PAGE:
It turned out, though, that Dr. Nahn had a surprise for us. He was still under that aforementioned International Scientific Embargo™, but he had received special permission—seeing as we're at MIT and all—to show those assembled a small slice of the results to be announced the following week. Charts missing crucial axes and explanations, and Dr. Nahn was going to click through them in his presentation at a rate of one or two every second.

“Ready?”

click. click. click. click.

The slides were, as expected, meaningless to me. At one point I saw the phrase “inverse femtobarn”: it's a unit of particle collision intensity, but it looks particularly ridiculous when you see it flash by on secret slides prepared by the world's top particle physicists.

click. click. click. click.

It was over in a few seconds. Dr. Nahn turned to the audience for questions, the first of which came from a professor to my right. To be more specific, I can only assume that what was asked was a question, as at the time I didn't recognize most of the words in his sentence. So it went for a couple more questions.

And then Dr. Nahn took a question from the back of the room. It was asked by a graduate student, who was leaning back with his feet up on the row of chairs in front of him.

“Professor, could you go back to slide twenty-seven, please?”

Dr. Nahn turned to the projector screen and clicked back to slide 27. It was one of the embargoed data slides, which had only been on the screen for a split-second before:


After going through CERN slides from December 2011, I'm pretty sure it was this one. I had to re-censor the legends and highlighting to approximate what was on display.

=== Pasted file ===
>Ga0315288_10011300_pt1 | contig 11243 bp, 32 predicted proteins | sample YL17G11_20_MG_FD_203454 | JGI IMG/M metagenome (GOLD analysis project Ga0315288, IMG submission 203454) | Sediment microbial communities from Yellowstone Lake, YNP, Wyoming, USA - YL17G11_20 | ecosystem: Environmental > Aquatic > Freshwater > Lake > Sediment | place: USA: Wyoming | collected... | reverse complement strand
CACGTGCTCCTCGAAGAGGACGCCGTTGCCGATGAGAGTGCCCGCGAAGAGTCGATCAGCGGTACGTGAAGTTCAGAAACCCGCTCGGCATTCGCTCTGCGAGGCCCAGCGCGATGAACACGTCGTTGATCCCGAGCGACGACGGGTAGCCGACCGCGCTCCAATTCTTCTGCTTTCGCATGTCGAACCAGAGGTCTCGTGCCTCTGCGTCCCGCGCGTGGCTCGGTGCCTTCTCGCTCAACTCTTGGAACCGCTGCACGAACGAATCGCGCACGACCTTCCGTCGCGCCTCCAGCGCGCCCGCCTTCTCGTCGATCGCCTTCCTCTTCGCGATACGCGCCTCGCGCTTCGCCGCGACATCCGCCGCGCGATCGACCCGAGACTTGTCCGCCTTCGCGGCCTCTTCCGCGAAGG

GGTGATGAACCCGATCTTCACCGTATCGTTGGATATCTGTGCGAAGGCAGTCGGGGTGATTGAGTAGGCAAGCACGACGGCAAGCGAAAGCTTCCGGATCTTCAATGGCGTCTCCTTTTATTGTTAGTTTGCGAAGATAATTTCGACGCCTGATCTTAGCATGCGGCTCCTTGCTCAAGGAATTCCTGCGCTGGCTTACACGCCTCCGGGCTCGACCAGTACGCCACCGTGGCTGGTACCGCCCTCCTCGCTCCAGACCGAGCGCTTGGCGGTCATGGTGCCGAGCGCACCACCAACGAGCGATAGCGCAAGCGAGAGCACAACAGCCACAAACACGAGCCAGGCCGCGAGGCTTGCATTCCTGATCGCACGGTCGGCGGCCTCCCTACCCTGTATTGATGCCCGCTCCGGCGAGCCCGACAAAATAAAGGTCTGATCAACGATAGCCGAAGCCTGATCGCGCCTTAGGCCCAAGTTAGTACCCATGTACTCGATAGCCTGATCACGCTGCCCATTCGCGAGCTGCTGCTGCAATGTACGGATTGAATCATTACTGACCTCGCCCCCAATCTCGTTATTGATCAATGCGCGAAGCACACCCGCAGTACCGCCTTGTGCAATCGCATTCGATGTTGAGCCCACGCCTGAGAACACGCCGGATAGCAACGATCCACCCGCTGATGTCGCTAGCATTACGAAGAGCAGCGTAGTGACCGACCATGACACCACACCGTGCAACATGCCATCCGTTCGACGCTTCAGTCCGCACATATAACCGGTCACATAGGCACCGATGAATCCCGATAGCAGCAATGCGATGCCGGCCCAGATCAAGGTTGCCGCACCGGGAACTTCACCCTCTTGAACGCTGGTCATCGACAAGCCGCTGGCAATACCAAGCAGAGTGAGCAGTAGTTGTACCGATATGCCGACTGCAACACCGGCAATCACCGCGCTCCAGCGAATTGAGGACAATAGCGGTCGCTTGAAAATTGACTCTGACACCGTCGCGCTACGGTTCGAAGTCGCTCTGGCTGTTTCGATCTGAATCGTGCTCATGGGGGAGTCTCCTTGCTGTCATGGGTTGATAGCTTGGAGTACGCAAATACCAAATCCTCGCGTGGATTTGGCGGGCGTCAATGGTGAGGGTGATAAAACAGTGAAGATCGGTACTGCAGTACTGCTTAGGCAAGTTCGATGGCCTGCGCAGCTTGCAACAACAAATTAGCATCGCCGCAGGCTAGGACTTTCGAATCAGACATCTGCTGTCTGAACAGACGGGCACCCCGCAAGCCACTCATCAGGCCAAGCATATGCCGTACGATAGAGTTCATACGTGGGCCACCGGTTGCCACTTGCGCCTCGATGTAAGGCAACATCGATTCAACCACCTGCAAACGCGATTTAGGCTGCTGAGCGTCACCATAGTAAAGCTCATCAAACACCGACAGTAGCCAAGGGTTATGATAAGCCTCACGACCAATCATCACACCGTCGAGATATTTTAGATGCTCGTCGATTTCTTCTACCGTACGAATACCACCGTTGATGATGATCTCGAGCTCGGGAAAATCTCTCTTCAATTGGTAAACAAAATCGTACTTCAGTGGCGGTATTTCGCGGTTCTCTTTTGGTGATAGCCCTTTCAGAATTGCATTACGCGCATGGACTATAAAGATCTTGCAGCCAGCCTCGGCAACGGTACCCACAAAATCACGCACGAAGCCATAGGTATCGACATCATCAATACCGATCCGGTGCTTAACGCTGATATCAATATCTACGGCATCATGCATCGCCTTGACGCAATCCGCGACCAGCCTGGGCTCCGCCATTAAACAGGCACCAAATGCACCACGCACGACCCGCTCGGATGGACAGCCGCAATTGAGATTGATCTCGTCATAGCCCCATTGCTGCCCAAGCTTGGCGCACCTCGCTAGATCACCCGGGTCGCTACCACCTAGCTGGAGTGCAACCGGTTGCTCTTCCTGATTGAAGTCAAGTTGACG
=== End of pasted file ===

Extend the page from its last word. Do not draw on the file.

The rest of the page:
Then came the multi-billion-euro question.

“Professor Nahn, can you explain that anomalous blip in your data near 125 GeV?”

The room was silent.

...what was that?

People looked back and forth between the student and the slide. Dr. Nahn stuttered a couple of times without much to say. Here, someone in the back of the room had just pulled a needle out of a Powerpoint haystack. This was not on the agenda for today, but the room's silence told us everything we needed to know: that blip was the first sign of the Higgs boson. It was a reveal which had been intended for the following week, but here it was, for everyone in 10-250 to see.

As it turns out, when you and a room full of people find out something before the rest of the world, there's only one reasonable first reaction: nervous laughter. Nervous laughter, which soon became actual laughter, at how absurd the last minute had just been. Dr. Nahn, to his credit, stood nervously at the front of the room, but eventually acquiesced once it became clear that the cat was out of the bag. “Alright, but you can't tell anyone!” he quipped, with a level of humor which can only come from a person under a particular strain of scientific duress.

As the laughter continued to roll, Dr. Nahn began to laugh as well, and finally picked up his bag of chocolate coins...and tossed them to Frank Wilczek.